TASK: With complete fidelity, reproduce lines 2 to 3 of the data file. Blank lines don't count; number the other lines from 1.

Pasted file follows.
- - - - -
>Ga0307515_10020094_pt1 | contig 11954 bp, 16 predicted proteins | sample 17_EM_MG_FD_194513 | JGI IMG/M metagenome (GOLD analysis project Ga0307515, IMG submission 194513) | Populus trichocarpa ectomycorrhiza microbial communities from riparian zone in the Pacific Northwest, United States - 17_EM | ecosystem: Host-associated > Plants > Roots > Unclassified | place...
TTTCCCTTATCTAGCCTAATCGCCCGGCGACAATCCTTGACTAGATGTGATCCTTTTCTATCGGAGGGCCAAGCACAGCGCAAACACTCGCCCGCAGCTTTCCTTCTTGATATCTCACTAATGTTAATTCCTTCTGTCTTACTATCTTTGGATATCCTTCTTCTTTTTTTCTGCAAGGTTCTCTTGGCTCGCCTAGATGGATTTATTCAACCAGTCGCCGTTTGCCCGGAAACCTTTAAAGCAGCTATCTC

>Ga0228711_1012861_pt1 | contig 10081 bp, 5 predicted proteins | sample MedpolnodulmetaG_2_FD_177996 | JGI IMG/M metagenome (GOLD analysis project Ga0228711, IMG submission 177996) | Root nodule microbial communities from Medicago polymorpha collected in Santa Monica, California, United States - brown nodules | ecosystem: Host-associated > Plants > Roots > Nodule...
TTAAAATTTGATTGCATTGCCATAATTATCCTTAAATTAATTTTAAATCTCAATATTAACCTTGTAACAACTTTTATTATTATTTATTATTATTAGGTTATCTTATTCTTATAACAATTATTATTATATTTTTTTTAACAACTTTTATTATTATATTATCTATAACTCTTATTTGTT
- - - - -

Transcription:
TTTCCCTTATCTAGCCTAATCGCCCGGCGACAATCCTTGACTAGATGTGATCCTTTTCTATCGGAGGGCCAAGCACAGCGCAAACACTCGCCCGCAGCTTTCCTTCTTGATATCTCACTAATGTTAATTCCTTCTGTCTTACTATCTTTGGATATCCTTCTTCTTTTTTTCTGCAAGGTTCTCTTGGCTCGCCTAGATGGATTTATTCAACCAGTCGCCGTTTGCCCGGAAACCTTTAAAGCAGCTATCTC

>Ga0228711_1012861_pt1 | contig 10081 bp, 5 predicted proteins | sample MedpolnodulmetaG_2_FD_177996 | JGI IMG/M metagenome (GOLD analysis project Ga0228711, IMG submission 177996) | Root nodule microbial communities from Medicago polymorpha collected in Santa Monica, California, United States - brown nodules | ecosystem: Host-associated > Plants > Roots > Nodule...